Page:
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Bulloch History with Roger Allen: Rocky Ford becomes first seat of Screven County
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Roger Allen

Note: The following is part of a series of columns looking at the founding and general history of southeast Georgia and Bulloch County.


All that is known about the hamlet of Requisite is that the postmaster was Henry C. Carr, who also served as the postmaster of Gem.

River Road was flag-stop on the Midland Railway between Leeland and Guyton at the intersection of the Ogeechee River and Old River Road.

Rocky Ford served as the first governmental seat of Screven County. At first, “court” was held in Benjamin Lanier's house on the banks of the Ogeechee River. Newlyweds would come to cross the Ogeechee River at Rocky Ford (where a solid rock bed spanned the entire river bed for some 500 feet), across which the man would carry his wife, showing his strength and skill.

George Heard built two bridges across the Ogeechee River at Rocky Ford (or Rockyford), after he began selling lots for what would become a new town. The first, larger, bridge was built in 1886 in order to bring lumber from his sawmill (in Bellwood) to Rocky Ford. A second smaller bridge was built near Horse Creek, which he ran as a toll bridge.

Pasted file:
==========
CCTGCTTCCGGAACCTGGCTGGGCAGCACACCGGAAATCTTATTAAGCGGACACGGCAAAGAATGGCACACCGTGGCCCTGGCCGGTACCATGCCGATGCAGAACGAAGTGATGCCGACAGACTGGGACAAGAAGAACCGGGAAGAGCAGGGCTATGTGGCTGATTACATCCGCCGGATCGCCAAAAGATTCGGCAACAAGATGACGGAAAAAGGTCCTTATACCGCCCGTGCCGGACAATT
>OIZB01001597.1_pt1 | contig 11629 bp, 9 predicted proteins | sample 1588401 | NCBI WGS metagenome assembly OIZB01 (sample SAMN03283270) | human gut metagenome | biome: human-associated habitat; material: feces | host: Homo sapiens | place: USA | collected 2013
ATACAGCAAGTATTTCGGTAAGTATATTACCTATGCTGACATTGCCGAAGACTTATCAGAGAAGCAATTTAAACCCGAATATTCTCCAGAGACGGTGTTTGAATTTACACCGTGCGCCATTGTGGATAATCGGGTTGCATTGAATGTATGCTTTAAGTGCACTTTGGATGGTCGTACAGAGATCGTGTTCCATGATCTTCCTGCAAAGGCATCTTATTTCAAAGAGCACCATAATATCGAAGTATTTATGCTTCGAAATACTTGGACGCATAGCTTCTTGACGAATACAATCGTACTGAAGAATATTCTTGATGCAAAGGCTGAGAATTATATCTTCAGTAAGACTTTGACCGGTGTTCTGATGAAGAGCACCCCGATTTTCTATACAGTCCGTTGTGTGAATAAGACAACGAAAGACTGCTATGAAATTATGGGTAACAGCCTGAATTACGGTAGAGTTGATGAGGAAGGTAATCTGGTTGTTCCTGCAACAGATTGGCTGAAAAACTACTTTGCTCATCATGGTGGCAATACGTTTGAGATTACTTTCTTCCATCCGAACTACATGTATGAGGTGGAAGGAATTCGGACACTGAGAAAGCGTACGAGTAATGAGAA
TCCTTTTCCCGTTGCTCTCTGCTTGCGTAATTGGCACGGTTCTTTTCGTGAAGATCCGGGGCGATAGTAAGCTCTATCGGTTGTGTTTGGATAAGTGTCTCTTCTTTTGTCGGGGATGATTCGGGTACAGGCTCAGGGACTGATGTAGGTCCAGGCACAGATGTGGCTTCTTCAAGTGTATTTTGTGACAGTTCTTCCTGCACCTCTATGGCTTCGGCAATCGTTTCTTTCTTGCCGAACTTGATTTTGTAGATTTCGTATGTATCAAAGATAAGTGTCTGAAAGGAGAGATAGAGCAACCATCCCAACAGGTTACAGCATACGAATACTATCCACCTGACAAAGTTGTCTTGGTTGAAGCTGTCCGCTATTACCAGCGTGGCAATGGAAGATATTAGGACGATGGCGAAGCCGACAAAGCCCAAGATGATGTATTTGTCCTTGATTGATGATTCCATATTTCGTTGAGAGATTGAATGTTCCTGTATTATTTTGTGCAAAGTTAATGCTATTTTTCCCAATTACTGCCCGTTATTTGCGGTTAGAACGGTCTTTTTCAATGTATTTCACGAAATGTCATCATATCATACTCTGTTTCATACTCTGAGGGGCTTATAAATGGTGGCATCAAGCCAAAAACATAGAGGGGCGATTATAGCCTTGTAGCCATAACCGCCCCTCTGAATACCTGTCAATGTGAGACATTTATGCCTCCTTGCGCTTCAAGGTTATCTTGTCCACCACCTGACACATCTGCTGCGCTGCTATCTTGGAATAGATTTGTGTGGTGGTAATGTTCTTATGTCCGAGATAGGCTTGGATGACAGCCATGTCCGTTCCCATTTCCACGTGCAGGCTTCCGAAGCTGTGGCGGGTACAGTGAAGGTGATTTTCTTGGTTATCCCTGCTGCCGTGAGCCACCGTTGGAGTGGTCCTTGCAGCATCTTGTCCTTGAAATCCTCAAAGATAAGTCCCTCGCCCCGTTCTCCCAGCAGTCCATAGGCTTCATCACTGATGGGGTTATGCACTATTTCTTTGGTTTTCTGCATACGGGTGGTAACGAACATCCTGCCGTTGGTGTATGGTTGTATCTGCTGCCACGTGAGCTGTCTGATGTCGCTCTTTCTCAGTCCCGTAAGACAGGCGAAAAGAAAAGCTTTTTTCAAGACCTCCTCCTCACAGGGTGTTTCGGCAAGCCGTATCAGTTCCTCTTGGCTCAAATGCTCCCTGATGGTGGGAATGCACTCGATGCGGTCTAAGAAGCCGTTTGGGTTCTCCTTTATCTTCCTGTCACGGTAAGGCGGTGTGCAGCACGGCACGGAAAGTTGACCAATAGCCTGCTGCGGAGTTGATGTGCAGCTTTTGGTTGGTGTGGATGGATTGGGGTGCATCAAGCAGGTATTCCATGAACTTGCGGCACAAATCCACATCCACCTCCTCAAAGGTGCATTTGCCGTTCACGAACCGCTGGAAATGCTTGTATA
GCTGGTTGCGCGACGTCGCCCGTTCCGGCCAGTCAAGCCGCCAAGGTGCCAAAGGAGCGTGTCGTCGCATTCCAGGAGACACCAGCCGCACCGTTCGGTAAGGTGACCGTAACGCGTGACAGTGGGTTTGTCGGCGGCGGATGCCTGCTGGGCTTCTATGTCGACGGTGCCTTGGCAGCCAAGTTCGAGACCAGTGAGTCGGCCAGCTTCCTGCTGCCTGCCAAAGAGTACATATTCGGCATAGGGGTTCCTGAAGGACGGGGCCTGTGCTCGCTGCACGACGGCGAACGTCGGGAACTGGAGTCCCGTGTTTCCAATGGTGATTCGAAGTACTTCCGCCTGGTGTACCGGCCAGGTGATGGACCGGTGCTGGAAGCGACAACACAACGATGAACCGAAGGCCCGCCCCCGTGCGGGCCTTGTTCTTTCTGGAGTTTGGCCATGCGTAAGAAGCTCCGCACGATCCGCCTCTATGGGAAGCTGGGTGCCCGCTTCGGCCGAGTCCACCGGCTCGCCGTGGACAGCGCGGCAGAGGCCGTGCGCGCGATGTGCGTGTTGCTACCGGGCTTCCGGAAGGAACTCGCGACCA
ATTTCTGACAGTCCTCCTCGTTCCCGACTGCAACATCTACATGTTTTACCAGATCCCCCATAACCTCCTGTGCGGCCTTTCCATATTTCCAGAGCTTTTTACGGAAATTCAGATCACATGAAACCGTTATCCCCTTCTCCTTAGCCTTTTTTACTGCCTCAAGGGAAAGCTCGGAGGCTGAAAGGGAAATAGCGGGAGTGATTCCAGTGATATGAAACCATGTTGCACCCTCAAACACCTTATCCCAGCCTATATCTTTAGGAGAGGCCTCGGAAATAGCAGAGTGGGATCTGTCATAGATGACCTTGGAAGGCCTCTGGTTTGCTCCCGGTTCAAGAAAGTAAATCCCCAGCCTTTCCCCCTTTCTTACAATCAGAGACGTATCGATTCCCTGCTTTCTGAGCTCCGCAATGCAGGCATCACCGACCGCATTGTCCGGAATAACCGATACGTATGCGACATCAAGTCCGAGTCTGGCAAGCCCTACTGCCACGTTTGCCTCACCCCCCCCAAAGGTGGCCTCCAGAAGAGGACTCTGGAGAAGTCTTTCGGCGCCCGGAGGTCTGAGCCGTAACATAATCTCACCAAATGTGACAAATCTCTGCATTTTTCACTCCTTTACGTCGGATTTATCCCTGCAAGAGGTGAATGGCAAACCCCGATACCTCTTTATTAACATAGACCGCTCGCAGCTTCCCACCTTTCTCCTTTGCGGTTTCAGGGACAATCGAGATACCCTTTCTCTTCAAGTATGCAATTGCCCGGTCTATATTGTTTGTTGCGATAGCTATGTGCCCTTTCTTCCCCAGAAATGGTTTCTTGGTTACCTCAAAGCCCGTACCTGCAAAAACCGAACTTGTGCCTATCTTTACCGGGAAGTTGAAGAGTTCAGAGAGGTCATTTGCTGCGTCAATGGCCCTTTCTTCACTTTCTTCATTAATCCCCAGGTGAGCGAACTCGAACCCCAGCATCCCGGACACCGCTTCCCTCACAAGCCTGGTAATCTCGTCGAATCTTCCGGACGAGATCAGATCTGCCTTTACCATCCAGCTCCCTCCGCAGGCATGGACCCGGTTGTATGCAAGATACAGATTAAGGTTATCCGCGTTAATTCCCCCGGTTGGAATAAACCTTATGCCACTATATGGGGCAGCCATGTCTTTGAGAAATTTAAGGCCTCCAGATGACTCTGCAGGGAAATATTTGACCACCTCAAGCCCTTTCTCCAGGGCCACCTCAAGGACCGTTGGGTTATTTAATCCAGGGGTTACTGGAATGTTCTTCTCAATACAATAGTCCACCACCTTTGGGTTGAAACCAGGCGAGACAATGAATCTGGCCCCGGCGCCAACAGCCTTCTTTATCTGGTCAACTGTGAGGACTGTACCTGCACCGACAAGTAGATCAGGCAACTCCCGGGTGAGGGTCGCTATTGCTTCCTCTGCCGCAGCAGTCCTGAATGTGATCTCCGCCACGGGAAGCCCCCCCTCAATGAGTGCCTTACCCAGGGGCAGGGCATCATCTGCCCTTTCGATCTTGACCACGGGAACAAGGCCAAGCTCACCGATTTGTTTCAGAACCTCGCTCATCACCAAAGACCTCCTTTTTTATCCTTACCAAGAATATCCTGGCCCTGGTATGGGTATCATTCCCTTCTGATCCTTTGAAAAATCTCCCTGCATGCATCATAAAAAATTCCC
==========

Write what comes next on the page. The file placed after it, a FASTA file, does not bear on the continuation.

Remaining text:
Once the town of Rocky Ford sprang up, the Foys built a company "town" in part of Rocky Ford, which consisted of some 30 houses built for his skilled laborers and staff at his sawmill and lumberyard.

George Heard and his son Rollo then started the Rocky Ford Brick Yard, one of the largest brick makers in the entire South. The brick yard was sold to W.J. Chapman in 1908, who in turn sold it to Arthur Burke in 1918.

Austrian emigrant Bartol Krulic opened his Ogeechee River Stave and Head Company, which made barrel staves, barrel headings, and finished barrels that he shipped overseas to French wine makers. 

Rocky Ford soon had two hotels: the Sam Hotel, owned by Sam Kea; and the Barber Hotel, owned by the B.B. Barber family, which was at the Central of Georgia Railroad depot. 

Also known as Rose Lane, Roselane’s postmaster was Remer Y. Lane. Rufus was located several miles from the River Road stop of the Midland Railway line. Its postmaster was Zacheus A. Rawls.

Located northwest of Statesboro, due west of Myers, and due north of Star, all that is known about the town of Sam is that their postmasters were Moses A. Newton and John Campbell.


Roger Allen is a local lover of history. Allen provides a brief look each week at the area's past. E-mail Roger at

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